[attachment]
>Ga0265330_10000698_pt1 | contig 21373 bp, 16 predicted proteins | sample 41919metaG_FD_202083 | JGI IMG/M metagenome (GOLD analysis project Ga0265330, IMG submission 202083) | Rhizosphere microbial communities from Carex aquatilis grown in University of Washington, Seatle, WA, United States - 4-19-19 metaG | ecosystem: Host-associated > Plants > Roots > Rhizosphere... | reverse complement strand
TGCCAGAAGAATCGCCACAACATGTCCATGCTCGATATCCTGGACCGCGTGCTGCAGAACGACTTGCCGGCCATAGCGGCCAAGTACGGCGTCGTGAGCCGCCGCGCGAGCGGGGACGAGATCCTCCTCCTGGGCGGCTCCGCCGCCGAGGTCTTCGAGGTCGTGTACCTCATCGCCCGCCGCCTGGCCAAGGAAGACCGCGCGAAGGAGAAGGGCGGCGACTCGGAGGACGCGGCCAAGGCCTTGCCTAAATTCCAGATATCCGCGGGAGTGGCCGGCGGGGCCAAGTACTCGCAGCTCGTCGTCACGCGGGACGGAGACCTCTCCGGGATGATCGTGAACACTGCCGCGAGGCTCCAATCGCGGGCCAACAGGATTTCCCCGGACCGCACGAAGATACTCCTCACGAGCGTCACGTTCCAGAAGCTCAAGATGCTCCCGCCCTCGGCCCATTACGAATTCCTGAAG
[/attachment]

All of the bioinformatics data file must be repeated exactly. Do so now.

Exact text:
>Ga0265330_10000698_pt1 | contig 21373 bp, 16 predicted proteins | sample 41919metaG_FD_202083 | JGI IMG/M metagenome (GOLD analysis project Ga0265330, IMG submission 202083) | Rhizosphere microbial communities from Carex aquatilis grown in University of Washington, Seatle, WA, United States - 4-19-19 metaG | ecosystem: Host-associated > Plants > Roots > Rhizosphere... | reverse complement strand
TGCCAGAAGAATCGCCACAACATGTCCATGCTCGATATCCTGGACCGCGTGCTGCAGAACGACTTGCCGGCCATAGCGGCCAAGTACGGCGTCGTGAGCCGCCGCGCGAGCGGGGACGAGATCCTCCTCCTGGGCGGCTCCGCCGCCGAGGTCTTCGAGGTCGTGTACCTCATCGCCCGCCGCCTGGCCAAGGAAGACCGCGCGAAGGAGAAGGGCGGCGACTCGGAGGACGCGGCCAAGGCCTTGCCTAAATTCCAGATATCCGCGGGAGTGGCCGGCGGGGCCAAGTACTCGCAGCTCGTCGTCACGCGGGACGGAGACCTCTCCGGGATGATCGTGAACACTGCCGCGAGGCTCCAATCGCGGGCCAACAGGATTTCCCCGGACCGCACGAAGATACTCCTCACGAGCGTCACGTTCCAGAAGCTCAAGATGCTCCCGCCCTCGGCCCATTACGAATTCCTGAAG